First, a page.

There has been considerable brouhaha over the last couple of weeks after Channel 5 aired a two-part ‘documentary’ on the murder of Jodi Jones in Dalkeith back in 2003. The subsequent conviction of her boyfriend, Luke Mitchell, has caused much consternation (and in certain quarters hysteria) about the veracity of the verdict, which was one based on ‘circumstantial evidence’.
Yet again, and avid readers of these pages will know this to be my principle bête noire, we have a stream of ‘legal experts’ giving their (largely unwarranted and unhelpful) opinions openly on social media. Many such persons should know better for some very obvious reasons. Circumstantial evidence and corroboration are, of course, nothing new and today I shall endeavour to debunk any myths and misconceptions that there may be surrounding them.
Walker and Walker in ‘The Law of Evidence in Scotland’ define circumstantial evidence as ‘...not in itself directly probative of an issue, and in order for it to be of evidential value the court must be able to draw an inference from which it supports that issue’.
Examples would include the possession of what would generally be regarded as incriminating articles, forensic evidence, distress of the victim (often seen in sexual assault cases) and possibly reactions of an accused. It is ‘indirect’ evidence, but ‘directly’ incriminating. Paradoxically, ‘direct’ evidence would include, for example, eye-witness testimony and certain incriminating remarks.
Its role in Scots Law can be even more starkly exemplified by acting as a source of corroboration. The definition of corroboration can be best illustrated by Lord Justice-Clerk Aitchison in Morton v HMA (1938) JC 50 at 55 when he said ‘…No person can be convicted of a crime…unless there is evidence of at least two witnesses implicating the person accused with the commission of the crime or offence with which he is charged.‘ By ‘witnesses’, we can of course include ‘or other independent pieces of evidence’. As Hume commented, this reduces the risk of the acceptance of untrue or unreliable testimony. At more advanced levels we can talk of both the Moorov and Howden doctrines. But the former has already been discussed here previously.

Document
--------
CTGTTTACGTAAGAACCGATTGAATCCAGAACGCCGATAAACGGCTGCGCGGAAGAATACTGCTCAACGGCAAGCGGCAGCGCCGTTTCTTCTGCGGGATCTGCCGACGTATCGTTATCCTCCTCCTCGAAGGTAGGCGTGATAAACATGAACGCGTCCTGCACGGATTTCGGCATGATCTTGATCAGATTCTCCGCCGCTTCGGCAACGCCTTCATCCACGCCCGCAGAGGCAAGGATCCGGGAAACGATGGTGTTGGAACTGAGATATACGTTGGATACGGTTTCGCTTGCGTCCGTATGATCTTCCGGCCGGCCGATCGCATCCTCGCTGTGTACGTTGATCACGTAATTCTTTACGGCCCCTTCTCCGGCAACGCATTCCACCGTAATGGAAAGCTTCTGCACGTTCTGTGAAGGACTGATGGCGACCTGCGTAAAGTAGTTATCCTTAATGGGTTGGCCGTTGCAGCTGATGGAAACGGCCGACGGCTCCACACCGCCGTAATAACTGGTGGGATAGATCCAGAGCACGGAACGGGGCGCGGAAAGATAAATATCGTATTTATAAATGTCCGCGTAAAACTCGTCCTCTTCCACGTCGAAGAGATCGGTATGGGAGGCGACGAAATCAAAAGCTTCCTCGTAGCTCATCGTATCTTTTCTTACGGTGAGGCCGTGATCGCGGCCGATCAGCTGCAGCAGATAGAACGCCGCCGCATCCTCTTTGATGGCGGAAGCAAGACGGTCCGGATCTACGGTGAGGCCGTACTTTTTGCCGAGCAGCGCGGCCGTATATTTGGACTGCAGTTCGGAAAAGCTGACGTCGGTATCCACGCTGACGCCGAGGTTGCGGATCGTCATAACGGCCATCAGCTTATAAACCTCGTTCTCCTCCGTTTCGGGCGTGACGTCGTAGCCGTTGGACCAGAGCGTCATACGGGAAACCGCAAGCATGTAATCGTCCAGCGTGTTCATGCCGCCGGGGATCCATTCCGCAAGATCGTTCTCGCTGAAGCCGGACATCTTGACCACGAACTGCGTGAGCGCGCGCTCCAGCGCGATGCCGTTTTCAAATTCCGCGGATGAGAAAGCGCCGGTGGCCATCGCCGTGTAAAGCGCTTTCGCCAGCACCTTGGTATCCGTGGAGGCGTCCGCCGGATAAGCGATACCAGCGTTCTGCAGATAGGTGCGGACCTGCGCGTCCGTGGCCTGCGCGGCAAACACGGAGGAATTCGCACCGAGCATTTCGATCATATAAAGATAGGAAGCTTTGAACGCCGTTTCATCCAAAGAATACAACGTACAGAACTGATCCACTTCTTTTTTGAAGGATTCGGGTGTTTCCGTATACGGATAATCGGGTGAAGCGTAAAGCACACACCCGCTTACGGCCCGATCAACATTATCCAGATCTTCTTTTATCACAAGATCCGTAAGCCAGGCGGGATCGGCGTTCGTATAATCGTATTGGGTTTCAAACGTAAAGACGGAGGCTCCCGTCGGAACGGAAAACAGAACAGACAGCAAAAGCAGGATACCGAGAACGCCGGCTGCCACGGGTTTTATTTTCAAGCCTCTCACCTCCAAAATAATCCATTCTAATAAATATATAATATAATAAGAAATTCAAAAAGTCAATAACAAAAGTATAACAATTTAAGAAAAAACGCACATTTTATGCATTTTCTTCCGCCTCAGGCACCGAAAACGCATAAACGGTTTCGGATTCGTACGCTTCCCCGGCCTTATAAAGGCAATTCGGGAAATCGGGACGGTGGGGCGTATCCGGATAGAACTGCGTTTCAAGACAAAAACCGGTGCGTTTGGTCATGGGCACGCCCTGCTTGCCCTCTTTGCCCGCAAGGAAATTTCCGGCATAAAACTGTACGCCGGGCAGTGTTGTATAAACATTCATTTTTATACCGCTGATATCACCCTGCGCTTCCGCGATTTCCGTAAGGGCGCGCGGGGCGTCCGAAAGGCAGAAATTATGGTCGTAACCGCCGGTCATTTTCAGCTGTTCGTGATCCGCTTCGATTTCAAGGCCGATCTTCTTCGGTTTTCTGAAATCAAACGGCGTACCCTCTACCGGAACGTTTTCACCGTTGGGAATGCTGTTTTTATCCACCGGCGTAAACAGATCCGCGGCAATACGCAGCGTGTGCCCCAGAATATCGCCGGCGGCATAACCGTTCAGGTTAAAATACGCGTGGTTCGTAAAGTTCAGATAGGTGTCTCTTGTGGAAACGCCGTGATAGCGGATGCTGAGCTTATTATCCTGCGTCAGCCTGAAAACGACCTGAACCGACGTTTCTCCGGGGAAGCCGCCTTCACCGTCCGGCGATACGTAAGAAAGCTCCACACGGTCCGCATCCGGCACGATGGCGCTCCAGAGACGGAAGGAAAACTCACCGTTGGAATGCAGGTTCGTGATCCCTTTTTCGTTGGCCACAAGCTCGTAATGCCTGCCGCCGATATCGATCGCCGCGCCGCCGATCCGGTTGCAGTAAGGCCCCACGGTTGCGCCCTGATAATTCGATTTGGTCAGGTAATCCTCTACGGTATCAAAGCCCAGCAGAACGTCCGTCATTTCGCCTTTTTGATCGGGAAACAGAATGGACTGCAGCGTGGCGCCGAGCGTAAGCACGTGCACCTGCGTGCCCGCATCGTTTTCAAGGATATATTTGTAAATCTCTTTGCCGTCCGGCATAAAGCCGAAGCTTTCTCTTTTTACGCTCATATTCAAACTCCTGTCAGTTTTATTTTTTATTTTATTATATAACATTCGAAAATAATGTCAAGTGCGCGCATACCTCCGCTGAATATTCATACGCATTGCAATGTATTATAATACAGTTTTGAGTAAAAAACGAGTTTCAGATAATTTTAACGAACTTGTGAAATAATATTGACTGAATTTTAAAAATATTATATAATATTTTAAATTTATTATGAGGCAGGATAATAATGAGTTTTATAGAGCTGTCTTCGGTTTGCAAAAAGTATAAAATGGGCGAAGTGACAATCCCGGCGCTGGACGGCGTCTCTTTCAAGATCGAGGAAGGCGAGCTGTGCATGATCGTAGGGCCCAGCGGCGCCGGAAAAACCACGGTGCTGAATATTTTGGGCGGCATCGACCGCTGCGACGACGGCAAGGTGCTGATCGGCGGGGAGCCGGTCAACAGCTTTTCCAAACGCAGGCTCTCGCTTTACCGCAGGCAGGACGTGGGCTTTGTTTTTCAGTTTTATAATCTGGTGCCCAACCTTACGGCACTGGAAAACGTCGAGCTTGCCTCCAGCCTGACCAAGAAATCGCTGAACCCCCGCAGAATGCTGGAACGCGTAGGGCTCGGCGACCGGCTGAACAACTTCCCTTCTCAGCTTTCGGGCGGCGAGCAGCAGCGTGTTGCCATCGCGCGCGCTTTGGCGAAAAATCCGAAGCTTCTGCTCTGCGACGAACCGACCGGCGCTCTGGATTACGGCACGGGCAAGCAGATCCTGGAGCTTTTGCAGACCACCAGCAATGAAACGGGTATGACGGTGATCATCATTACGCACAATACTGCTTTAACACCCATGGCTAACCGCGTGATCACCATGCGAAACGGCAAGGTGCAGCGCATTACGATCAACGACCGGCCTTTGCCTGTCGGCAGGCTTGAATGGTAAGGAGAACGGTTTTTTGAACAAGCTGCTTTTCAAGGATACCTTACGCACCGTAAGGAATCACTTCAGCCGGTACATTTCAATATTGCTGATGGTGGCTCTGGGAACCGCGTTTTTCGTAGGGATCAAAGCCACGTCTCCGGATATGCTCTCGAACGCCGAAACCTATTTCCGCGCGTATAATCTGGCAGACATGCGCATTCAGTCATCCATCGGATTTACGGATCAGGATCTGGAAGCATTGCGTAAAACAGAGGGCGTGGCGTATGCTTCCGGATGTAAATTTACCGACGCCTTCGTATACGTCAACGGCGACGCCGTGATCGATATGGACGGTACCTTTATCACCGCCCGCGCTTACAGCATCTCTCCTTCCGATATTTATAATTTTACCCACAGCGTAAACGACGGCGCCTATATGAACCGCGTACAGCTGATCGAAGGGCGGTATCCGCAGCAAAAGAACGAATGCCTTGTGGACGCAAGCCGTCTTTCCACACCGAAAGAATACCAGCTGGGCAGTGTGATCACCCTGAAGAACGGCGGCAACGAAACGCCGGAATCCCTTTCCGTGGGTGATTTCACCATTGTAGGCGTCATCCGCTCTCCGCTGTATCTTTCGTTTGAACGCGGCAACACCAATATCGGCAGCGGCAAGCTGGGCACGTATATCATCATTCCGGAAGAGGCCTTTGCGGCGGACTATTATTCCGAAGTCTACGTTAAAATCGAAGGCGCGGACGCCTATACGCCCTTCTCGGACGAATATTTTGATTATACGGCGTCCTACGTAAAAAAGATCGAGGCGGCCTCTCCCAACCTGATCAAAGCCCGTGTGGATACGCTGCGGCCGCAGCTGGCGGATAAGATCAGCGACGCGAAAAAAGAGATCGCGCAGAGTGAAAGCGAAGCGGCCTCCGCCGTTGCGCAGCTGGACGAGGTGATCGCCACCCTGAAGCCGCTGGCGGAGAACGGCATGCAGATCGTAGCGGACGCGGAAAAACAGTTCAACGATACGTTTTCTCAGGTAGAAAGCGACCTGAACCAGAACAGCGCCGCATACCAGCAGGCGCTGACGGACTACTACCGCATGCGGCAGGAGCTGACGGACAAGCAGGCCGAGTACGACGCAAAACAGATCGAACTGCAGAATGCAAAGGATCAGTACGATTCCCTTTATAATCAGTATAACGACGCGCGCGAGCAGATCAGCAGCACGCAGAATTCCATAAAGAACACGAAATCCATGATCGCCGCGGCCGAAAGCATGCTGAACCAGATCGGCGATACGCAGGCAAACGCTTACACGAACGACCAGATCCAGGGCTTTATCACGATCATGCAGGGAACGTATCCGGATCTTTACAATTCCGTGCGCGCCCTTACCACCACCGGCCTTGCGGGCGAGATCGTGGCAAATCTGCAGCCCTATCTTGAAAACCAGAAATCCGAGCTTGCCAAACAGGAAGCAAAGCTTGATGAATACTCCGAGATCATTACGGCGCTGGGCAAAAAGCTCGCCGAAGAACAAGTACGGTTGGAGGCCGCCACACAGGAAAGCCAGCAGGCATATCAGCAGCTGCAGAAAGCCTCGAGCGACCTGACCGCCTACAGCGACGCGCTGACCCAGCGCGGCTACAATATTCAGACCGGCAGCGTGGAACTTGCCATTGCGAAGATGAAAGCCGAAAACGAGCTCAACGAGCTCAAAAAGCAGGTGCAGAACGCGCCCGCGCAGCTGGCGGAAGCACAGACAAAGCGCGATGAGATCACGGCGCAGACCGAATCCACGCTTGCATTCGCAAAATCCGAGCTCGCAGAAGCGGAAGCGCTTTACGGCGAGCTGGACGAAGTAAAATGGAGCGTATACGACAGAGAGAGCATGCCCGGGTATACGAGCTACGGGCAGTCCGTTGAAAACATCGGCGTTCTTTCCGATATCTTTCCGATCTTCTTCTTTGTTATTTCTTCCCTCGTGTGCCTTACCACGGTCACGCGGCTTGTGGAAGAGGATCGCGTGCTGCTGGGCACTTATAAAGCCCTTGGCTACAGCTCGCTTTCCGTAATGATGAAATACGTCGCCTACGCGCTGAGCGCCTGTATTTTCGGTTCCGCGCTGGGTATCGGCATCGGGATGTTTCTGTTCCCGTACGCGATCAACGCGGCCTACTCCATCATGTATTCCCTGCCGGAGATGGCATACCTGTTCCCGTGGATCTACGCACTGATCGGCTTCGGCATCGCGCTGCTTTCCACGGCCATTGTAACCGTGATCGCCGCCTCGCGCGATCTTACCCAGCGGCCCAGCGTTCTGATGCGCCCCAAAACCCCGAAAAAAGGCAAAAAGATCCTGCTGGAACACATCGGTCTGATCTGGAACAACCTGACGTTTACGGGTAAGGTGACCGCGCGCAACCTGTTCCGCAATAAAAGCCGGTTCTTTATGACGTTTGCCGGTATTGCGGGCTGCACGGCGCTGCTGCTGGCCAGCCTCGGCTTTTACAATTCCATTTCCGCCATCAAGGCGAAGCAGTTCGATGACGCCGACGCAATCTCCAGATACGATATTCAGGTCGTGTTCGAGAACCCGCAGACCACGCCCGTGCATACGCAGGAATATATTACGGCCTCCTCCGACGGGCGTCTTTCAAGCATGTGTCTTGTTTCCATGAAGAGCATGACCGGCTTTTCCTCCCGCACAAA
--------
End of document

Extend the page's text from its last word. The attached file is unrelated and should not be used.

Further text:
The role of circumstantial evidence can, on occasion, be more compelling than acting as a corroborative source. Indeed, as we have seen in the Jodi Jones case, her accused was convicted solely circumstantially, without any forensic evidence whatsoever. That, of course, is not to say that ‘corroborative’ sources are no longer required. Where an inference of guilt can be drawn from all of the circumstances, and subject to such evidence being from at least two sources (witnesses, distress etc. as above), then there is no requirement to corroborate each of the facta probanda (the essential/material facts) individually – in other words, the circumstantial evidence itself may be sufficient.